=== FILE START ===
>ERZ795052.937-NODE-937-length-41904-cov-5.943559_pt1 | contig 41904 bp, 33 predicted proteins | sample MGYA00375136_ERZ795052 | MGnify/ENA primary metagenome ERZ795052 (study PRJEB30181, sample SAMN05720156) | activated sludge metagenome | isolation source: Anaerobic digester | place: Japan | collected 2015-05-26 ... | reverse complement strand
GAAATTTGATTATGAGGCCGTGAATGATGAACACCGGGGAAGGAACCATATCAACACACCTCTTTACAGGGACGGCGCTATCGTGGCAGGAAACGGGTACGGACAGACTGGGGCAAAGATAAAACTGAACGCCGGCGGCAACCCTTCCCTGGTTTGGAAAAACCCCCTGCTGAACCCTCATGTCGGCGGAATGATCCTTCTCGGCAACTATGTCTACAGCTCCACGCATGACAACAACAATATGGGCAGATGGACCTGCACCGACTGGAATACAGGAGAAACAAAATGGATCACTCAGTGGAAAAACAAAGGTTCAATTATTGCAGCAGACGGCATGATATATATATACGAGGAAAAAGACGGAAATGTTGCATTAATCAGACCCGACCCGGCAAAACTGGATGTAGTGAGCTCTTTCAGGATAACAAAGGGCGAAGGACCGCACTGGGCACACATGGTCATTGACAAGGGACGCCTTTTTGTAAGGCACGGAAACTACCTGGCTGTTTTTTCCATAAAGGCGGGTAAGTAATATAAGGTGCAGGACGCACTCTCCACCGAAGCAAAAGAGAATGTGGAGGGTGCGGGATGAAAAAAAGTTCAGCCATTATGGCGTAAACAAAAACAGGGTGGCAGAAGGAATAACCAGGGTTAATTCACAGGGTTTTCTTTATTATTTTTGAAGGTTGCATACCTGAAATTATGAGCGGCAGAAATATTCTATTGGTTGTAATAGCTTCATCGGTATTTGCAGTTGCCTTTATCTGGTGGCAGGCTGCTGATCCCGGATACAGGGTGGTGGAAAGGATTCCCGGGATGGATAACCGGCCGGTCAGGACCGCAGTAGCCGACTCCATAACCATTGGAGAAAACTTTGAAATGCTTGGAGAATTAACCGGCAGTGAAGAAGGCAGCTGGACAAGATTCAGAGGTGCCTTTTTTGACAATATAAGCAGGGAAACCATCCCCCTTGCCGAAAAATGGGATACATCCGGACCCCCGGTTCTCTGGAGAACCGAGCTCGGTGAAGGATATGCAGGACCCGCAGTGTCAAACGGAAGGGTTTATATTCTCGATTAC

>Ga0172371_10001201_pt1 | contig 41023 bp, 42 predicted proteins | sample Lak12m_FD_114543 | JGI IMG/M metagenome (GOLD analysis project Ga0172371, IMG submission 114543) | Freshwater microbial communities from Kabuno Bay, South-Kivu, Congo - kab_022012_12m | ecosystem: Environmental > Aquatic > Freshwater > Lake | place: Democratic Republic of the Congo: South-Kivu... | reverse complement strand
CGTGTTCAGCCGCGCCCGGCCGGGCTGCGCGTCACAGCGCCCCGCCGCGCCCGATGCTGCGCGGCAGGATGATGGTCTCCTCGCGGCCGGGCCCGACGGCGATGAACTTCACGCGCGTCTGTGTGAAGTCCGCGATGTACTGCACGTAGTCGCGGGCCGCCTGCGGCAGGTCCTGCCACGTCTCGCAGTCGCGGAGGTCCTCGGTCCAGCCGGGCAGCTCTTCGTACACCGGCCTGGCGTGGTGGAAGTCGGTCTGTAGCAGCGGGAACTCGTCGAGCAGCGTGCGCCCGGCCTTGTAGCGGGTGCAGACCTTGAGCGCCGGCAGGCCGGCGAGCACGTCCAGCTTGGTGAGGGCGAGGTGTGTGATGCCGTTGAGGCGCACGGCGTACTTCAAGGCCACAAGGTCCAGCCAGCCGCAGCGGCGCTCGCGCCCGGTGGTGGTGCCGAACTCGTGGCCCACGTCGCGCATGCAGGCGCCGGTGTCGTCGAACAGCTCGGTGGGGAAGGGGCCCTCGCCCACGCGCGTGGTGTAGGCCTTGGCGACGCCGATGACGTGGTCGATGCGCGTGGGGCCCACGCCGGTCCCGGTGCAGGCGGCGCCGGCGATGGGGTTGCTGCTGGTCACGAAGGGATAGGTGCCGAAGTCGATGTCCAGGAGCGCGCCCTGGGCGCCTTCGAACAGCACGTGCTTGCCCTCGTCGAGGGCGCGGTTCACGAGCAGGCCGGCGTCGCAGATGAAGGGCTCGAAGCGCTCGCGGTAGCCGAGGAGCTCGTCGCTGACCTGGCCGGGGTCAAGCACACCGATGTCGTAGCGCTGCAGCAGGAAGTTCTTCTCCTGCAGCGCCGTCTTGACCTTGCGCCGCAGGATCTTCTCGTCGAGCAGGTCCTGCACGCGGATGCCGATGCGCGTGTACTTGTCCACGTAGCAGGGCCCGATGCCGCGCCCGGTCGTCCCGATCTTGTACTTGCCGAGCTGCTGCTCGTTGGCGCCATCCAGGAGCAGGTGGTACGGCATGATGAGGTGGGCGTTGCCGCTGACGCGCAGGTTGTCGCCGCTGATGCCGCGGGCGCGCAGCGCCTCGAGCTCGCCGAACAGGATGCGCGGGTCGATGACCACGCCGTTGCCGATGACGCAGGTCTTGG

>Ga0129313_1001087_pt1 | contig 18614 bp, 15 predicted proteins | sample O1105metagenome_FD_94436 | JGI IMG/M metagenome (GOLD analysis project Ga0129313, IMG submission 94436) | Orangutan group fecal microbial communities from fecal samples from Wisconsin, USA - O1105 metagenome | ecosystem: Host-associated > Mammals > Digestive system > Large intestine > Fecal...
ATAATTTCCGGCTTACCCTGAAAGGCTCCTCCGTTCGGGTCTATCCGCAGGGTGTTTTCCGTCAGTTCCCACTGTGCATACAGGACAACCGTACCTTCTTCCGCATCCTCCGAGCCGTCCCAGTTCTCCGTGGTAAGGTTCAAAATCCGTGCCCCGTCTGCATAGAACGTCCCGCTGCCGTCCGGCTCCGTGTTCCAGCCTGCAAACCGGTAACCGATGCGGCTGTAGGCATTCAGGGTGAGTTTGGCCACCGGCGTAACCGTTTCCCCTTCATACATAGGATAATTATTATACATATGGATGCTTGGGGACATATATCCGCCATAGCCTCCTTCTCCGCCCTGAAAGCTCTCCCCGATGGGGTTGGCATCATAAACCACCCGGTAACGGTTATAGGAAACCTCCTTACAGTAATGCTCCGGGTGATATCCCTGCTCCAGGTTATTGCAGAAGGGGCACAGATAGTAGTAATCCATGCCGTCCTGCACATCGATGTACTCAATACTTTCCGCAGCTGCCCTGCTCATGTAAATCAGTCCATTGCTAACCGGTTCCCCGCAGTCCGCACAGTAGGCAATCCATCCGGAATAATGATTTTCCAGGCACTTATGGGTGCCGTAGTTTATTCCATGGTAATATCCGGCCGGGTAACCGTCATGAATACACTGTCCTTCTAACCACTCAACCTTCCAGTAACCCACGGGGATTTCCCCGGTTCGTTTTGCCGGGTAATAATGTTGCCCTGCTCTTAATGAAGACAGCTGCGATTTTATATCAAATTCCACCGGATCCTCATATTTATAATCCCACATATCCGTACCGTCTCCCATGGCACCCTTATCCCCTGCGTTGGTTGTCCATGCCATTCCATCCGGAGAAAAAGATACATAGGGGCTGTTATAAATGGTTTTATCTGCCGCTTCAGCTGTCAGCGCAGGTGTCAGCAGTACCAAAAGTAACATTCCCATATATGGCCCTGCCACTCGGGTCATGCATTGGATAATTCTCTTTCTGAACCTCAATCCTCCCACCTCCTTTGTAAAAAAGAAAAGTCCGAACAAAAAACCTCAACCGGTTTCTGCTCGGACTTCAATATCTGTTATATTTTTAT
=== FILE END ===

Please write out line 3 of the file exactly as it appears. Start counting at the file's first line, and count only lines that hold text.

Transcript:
>Ga0172371_10001201_pt1 | contig 41023 bp, 42 predicted proteins | sample Lak12m_FD_114543 | JGI IMG/M metagenome (GOLD analysis project Ga0172371, IMG submission 114543) | Freshwater microbial communities from Kabuno Bay, South-Kivu, Congo - kab_022012_12m | ecosystem: Environmental > Aquatic > Freshwater > Lake | place: Democratic Republic of the Congo: South-Kivu... | reverse complement strand